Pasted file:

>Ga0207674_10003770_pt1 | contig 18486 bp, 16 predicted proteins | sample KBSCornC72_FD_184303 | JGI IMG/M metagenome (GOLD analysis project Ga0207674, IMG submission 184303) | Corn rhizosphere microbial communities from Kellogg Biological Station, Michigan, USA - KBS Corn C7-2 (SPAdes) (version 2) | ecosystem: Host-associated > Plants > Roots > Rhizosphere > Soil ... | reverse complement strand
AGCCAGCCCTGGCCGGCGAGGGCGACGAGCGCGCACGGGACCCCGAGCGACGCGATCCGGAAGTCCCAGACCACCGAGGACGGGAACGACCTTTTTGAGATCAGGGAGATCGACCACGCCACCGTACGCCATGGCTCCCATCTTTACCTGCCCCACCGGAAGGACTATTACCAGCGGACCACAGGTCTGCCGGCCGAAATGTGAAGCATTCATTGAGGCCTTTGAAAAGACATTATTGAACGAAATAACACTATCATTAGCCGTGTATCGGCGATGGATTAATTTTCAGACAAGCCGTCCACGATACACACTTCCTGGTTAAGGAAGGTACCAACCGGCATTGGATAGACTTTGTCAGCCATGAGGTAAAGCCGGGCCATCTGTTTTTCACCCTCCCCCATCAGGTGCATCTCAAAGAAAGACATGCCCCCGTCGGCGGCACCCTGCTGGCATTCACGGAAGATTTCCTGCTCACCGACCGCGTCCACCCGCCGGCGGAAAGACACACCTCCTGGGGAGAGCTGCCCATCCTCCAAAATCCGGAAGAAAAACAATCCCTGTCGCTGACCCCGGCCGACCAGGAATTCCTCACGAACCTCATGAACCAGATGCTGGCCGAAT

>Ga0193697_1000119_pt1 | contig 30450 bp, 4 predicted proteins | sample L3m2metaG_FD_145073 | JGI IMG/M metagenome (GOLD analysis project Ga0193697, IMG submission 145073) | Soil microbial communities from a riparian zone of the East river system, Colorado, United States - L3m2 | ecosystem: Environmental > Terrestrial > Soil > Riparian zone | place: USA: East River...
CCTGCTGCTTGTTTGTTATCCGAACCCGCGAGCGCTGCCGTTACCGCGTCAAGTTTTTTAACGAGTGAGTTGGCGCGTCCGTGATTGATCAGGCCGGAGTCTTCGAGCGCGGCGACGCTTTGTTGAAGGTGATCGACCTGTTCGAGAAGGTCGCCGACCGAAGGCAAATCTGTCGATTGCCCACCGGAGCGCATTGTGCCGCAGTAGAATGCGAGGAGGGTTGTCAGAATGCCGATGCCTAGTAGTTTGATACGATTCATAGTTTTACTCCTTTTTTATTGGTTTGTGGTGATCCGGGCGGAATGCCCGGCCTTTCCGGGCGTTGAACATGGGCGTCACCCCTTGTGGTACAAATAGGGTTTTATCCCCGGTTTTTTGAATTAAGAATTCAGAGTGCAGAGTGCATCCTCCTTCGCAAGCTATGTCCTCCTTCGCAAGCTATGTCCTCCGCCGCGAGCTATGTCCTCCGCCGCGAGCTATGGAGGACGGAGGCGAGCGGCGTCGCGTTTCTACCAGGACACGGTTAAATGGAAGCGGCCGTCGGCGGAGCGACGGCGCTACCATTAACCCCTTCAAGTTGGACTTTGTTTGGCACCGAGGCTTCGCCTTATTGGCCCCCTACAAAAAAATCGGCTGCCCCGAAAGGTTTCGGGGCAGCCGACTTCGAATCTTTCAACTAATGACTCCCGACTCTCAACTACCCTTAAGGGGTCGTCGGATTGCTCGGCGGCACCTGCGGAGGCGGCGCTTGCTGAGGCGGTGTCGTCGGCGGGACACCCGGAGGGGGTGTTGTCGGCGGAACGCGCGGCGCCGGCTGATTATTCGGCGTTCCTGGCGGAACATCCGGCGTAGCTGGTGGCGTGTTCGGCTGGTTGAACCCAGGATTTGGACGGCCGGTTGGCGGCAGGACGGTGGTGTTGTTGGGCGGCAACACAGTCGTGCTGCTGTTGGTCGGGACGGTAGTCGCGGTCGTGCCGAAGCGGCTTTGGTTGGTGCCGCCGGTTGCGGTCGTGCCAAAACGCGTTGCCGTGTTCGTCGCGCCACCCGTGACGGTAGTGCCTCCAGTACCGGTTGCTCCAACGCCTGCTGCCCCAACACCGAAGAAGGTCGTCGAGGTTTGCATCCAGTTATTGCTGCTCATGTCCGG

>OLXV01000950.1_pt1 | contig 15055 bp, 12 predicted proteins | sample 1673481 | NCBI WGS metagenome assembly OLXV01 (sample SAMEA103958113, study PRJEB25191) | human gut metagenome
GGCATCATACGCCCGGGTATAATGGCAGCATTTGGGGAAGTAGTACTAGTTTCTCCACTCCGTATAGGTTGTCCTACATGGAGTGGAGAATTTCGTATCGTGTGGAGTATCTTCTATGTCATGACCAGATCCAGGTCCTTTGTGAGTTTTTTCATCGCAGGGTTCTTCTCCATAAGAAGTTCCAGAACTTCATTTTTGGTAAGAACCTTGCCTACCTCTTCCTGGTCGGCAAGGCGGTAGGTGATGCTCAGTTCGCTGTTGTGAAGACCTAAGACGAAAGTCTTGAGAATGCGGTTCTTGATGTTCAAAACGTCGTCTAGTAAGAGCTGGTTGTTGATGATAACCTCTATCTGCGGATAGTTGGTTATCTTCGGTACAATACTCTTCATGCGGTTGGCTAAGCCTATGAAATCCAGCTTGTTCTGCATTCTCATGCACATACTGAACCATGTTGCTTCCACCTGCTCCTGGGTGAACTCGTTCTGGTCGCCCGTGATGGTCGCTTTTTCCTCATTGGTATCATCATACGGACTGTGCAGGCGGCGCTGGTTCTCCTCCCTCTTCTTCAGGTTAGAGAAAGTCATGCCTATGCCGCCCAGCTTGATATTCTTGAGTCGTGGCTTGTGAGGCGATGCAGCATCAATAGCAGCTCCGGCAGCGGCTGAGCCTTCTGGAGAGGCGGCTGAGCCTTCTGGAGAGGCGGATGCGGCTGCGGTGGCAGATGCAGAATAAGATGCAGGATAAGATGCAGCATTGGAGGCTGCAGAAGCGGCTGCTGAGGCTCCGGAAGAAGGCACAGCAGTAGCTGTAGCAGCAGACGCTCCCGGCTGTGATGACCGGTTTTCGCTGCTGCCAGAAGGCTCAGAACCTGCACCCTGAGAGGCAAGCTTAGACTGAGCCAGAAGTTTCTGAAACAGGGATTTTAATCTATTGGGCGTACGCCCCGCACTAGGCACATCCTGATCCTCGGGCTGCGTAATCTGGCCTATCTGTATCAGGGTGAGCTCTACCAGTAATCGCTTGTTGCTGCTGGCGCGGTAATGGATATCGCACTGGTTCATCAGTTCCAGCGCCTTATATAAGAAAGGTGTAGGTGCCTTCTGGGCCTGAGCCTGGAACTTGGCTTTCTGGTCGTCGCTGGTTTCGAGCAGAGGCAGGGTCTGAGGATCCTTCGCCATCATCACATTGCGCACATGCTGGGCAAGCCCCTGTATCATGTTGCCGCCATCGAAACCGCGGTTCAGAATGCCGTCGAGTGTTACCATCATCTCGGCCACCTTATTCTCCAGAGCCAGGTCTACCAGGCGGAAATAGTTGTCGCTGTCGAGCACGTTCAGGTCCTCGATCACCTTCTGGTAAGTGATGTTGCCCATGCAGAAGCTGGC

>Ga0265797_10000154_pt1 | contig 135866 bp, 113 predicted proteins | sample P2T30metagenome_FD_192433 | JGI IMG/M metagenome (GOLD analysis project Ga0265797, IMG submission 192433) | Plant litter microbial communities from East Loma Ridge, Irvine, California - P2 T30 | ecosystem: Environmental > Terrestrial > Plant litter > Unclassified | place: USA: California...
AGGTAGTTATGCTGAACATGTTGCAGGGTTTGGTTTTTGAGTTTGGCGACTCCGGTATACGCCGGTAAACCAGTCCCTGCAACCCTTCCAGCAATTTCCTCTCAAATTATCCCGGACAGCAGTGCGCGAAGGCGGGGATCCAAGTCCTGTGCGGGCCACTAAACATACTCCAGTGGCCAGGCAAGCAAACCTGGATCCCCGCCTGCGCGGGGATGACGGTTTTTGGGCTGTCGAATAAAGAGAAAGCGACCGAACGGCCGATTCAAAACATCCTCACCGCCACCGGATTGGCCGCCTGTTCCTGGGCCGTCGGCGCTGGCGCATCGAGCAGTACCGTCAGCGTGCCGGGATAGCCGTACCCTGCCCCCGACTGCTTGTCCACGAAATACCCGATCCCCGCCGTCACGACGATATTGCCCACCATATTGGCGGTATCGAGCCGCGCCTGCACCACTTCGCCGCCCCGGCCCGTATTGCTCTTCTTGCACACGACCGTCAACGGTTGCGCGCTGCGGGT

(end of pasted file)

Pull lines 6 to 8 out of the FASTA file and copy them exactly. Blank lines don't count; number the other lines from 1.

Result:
GGCATCATACGCCCGGGTATAATGGCAGCATTTGGGGAAGTAGTACTAGTTTCTCCACTCCGTATAGGTTGTCCTACATGGAGTGGAGAATTTCGTATCGTGTGGAGTATCTTCTATGTCATGACCAGATCCAGGTCCTTTGTGAGTTTTTTCATCGCAGGGTTCTTCTCCATAAGAAGTTCCAGAACTTCATTTTTGGTAAGAACCTTGCCTACCTCTTCCTGGTCGGCAAGGCGGTAGGTGATGCTCAGTTCGCTGTTGTGAAGACCTAAGACGAAAGTCTTGAGAATGCGGTTCTTGATGTTCAAAACGTCGTCTAGTAAGAGCTGGTTGTTGATGATAACCTCTATCTGCGGATAGTTGGTTATCTTCGGTACAATACTCTTCATGCGGTTGGCTAAGCCTATGAAATCCAGCTTGTTCTGCATTCTCATGCACATACTGAACCATGTTGCTTCCACCTGCTCCTGGGTGAACTCGTTCTGGTCGCCCGTGATGGTCGCTTTTTCCTCATTGGTATCATCATACGGACTGTGCAGGCGGCGCTGGTTCTCCTCCCTCTTCTTCAGGTTAGAGAAAGTCATGCCTATGCCGCCCAGCTTGATATTCTTGAGTCGTGGCTTGTGAGGCGATGCAGCATCAATAGCAGCTCCGGCAGCGGCTGAGCCTTCTGGAGAGGCGGCTGAGCCTTCTGGAGAGGCGGATGCGGCTGCGGTGGCAGATGCAGAATAAGATGCAGGATAAGATGCAGCATTGGAGGCTGCAGAAGCGGCTGCTGAGGCTCCGGAAGAAGGCACAGCAGTAGCTGTAGCAGCAGACGCTCCCGGCTGTGATGACCGGTTTTCGCTGCTGCCAGAAGGCTCAGAACCTGCACCCTGAGAGGCAAGCTTAGACTGAGCCAGAAGTTTCTGAAACAGGGATTTTAATCTATTGGGCGTACGCCCCGCACTAGGCACATCCTGATCCTCGGGCTGCGTAATCTGGCCTATCTGTATCAGGGTGAGCTCTACCAGTAATCGCTTGTTGCTGCTGGCGCGGTAATGGATATCGCACTGGTTCATCAGTTCCAGCGCCTTATATAAGAAAGGTGTAGGTGCCTTCTGGGCCTGAGCCTGGAACTTGGCTTTCTGGTCGTCGCTGGTTTCGAGCAGAGGCAGGGTCTGAGGATCCTTCGCCATCATCACATTGCGCACATGCTGGGCAAGCCCCTGTATCATGTTGCCGCCATCGAAACCGCGGTTCAGAATGCCGTCGAGTGTTACCATCATCTCGGCCACCTTATTCTCCAGAGCCAGGTCTACCAGGCGGAAATAGTTGTCGCTGTCGAGCACGTTCAGGTCCTCGATCACCTTCTGGTAAGTGATGTTGCCCATGCAGAAGCTGGC

>Ga0265797_10000154_pt1 | contig 135866 bp, 113 predicted proteins | sample P2T30metagenome_FD_192433 | JGI IMG/M metagenome (GOLD analysis project Ga0265797, IMG submission 192433) | Plant litter microbial communities from East Loma Ridge, Irvine, California - P2 T30 | ecosystem: Environmental > Terrestrial > Plant litter > Unclassified | place: USA: California...
AGGTAGTTATGCTGAACATGTTGCAGGGTTTGGTTTTTGAGTTTGGCGACTCCGGTATACGCCGGTAAACCAGTCCCTGCAACCCTTCCAGCAATTTCCTCTCAAATTATCCCGGACAGCAGTGCGCGAAGGCGGGGATCCAAGTCCTGTGCGGGCCACTAAACATACTCCAGTGGCCAGGCAAGCAAACCTGGATCCCCGCCTGCGCGGGGATGACGGTTTTTGGGCTGTCGAATAAAGAGAAAGCGACCGAACGGCCGATTCAAAACATCCTCACCGCCACCGGATTGGCCGCCTGTTCCTGGGCCGTCGGCGCTGGCGCATCGAGCAGTACCGTCAGCGTGCCGGGATAGCCGTACCCTGCCCCCGACTGCTTGTCCACGAAATACCCGATCCCCGCCGTCACGACGATATTGCCCACCATATTGGCGGTATCGAGCCGCGCCTGCACCACTTCGCCGCCCCGGCCCGTATTGCTCTTCTTGCACACGACCGTCAACGGTTGCGCGCTGCGGGT